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Sarah Roza claimed that MAFS Australia contestants are provided with no support post-filming. Source: Nine.

Additionally, MAFS alum Sarah Roza told Now To Love that while she and her co-stars shared a psychologist during the experience, she believes that “support was not actually provided” after filming ended.

This is exactly when contestants need it most — particularly when they are under the force of public scrutiny during the series’ broadcast.

What Kind Of Psychological Toll Does MAFS Take On Participants?

For Jaimie, who received the show’s infamous villain edit in 2021, the show took a significant toll on her mental health. She was scared to walk down the street and feared someone would attack her because of her portrayal on TV.

“I probably don’t acknowledge the impact that [the show] had on me,” Jaimie said at the time. “It’s impacted me so much.”

“It impacted my friends, it impacted my family… I had to leave work last week because I was having a breakdown.”

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Jaimie said that public backlash against her was so bad she had to go on medication. Source: Instagram @jaimiegardner.

In episode 170 of the So Dramatic! podcast, Beck lamented that MAFS producers did not prepare the cast for the potential backlash they could receive.

“They do not give you anything remotely big enough to control or help you understand what is going to happen or what you are going to go through,” she said.

“If there is someone out there who doesn’t like the way you look, or you reminded them of their PTSD, they are going to come and attack you.”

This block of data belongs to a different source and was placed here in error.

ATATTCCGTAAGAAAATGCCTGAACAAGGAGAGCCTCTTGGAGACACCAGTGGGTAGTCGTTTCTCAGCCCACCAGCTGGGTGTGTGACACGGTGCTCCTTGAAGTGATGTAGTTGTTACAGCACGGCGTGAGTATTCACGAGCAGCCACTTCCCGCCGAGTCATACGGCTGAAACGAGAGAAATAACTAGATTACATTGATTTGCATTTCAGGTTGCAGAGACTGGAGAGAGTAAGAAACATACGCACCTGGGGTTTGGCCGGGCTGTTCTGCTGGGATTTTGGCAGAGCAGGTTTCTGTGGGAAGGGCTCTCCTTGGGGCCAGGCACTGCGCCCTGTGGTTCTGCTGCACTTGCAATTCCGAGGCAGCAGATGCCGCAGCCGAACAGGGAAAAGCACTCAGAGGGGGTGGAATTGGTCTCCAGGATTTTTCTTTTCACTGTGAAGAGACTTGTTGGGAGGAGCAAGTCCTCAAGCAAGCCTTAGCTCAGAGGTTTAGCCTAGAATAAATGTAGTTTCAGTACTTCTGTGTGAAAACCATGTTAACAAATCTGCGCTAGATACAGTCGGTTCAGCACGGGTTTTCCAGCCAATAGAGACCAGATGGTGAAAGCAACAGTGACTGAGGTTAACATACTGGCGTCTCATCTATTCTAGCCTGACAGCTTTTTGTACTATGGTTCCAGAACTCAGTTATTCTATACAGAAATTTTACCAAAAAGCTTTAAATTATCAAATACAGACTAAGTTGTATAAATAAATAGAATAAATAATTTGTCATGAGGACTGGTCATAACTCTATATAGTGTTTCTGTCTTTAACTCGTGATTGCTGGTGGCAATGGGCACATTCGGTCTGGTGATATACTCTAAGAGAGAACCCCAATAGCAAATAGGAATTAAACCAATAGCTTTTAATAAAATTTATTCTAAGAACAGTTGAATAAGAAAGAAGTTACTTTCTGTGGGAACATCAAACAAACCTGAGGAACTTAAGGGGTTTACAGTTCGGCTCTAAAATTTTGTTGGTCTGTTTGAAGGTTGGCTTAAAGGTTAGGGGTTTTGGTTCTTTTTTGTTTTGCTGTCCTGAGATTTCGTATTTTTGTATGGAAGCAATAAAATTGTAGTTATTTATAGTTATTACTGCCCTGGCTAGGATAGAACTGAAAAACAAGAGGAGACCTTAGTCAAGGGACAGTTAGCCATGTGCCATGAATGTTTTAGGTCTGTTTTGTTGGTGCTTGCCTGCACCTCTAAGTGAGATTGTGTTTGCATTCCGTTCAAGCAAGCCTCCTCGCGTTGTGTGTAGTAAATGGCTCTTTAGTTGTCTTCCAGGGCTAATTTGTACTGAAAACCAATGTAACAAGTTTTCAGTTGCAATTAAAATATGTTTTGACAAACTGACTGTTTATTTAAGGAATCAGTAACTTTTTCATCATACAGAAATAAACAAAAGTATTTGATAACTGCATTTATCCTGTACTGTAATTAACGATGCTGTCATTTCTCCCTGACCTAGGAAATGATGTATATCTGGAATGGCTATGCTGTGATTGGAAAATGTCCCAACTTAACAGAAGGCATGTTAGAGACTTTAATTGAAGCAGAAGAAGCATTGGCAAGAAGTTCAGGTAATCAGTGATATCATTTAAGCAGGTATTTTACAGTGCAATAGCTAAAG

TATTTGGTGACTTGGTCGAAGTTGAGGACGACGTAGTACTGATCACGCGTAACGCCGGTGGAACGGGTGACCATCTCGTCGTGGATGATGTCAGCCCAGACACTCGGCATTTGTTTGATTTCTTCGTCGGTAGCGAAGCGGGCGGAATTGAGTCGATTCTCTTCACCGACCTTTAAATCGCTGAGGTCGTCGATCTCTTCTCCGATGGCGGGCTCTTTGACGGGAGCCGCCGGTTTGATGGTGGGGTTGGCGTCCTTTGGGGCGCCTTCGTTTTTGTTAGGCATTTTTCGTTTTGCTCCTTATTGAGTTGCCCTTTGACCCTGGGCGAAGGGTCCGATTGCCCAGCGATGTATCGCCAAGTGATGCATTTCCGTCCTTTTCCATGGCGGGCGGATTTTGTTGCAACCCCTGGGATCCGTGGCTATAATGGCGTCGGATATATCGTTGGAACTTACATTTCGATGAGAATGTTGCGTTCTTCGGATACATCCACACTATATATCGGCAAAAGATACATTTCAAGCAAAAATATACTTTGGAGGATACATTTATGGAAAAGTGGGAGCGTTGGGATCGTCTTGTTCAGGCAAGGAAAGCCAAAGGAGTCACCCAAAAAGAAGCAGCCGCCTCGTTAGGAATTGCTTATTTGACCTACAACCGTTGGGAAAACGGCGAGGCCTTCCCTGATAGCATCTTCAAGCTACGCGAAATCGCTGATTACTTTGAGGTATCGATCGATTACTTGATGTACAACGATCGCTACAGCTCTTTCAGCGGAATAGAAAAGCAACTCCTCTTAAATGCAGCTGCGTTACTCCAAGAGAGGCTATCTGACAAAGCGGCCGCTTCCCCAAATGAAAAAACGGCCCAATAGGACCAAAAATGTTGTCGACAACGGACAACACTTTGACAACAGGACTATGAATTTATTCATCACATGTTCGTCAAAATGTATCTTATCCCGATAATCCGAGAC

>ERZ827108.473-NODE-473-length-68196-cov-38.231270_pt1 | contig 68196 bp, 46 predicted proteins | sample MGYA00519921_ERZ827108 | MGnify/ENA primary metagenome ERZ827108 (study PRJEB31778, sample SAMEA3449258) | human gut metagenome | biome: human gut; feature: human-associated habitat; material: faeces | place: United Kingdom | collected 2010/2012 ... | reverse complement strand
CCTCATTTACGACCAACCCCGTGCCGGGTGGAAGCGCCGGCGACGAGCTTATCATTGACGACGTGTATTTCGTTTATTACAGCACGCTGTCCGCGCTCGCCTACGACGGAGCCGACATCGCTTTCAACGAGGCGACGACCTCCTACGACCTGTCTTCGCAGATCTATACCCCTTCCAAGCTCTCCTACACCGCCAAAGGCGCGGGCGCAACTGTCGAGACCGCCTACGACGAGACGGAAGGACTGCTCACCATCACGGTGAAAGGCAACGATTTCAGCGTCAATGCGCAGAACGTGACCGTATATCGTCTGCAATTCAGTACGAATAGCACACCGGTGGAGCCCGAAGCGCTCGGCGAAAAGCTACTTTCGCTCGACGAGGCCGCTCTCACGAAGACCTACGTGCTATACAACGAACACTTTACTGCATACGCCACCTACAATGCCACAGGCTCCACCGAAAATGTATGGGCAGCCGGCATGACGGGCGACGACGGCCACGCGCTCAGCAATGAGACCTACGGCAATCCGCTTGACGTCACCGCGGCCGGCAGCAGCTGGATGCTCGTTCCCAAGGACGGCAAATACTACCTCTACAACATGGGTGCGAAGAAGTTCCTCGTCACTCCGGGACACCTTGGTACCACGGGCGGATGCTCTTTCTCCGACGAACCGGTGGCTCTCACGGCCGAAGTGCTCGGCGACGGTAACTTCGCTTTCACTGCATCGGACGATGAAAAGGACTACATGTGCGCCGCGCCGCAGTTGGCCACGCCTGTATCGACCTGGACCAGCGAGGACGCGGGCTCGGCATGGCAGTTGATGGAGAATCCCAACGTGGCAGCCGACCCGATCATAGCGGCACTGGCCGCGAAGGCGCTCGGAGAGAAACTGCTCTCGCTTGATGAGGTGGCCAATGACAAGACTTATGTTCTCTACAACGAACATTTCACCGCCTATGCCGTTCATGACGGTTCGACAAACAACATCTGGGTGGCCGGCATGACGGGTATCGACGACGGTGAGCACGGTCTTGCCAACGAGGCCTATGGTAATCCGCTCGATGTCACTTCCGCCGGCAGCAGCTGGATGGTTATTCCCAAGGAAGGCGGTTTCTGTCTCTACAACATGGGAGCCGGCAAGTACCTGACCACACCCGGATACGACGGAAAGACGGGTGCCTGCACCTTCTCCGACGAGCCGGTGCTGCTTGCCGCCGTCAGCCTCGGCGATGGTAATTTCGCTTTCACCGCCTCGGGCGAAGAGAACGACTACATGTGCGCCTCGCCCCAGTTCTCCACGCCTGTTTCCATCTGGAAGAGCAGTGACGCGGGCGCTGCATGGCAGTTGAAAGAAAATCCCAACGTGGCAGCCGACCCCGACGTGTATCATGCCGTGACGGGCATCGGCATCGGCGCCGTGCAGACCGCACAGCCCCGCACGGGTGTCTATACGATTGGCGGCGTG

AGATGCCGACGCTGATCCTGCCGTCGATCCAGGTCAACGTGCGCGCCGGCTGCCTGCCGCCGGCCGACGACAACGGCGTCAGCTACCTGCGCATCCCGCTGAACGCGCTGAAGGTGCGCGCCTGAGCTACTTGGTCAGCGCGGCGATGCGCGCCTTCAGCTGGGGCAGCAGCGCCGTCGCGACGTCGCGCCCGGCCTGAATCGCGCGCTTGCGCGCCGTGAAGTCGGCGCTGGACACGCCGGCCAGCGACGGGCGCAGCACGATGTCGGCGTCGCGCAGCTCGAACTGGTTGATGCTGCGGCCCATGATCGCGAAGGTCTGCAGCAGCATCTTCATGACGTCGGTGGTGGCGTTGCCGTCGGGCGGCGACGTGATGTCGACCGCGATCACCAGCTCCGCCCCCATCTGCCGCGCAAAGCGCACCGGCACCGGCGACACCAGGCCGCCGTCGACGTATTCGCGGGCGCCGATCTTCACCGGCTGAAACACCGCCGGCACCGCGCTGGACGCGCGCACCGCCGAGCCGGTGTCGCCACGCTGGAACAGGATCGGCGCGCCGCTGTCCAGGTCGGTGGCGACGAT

MAFS Producers Did Not Respect the Wishes Of Cast Members

During her chat with So Dramatic!, Beck also opened up about how it feels to have control and autonomy over your own life taken away over the course of the experiment. This included having MAFS producers barring her from leaving the experiment, even when she wanted to.

She confessed that she and “husband” Jake Edwards had agreed to leave the experiment. However, when producers caught wind of this they manipulated the couple into staying.

Married at First Sight's Beck Zemek has drawn back the curtain on her rocky relationship with her TV husband Jake Edwards.
Beck claimed that MAFS producers manipulated her into staying in the experiment. Source: Nine.

“I don’t think the show gives credibility to leaving a relationship — I actually think it promotes domestic violence,” Beck confessed.

“I didn’t realise until I left the show how defeated I was. I’d given up on my freedom of speech… I remember going back to the apartments and feeling like I was in jail… I was trapped”.

We can’t help but wonder just how common this is. It seems every season we see toxic couples staying in the experiment for longer than they should be!

What About the MAFS Experts?

Whilst the MAFS experts, John Aiken, Mel Schilling and Alesandra Rampolla, may be presented in a way that makes them appear authoritative and credible, the reality is they provide little actual support for contestants during the experiment.

Most recently, Beck addressed the experts’ role in the experiment during So Dramatic!‘s AFTERMAFS series.

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The MAFS experts are pawns of the producers. Source: Nine.

Noting that the experts wear earpieces during Commitment Ceremonies, the former bride revealed producers will tell them to “cut [contestants] off” to feed into particular storylines.

Put simply: “The experts are actors in the entire production.”

Want even more goss about what counselling MAFS Australia contestants receive? Listen to episode 170 of the So Dramatic! podcast with Megan Pustetto below!

Know something about Married at First Sight Australia that we don’t? Spill the tea here!

Get the tea first! Follow So Dramatic! on Instagram and tune in on Mondays to get your reality tea fix with the So Dramatic! podcast with Megan Pustetto.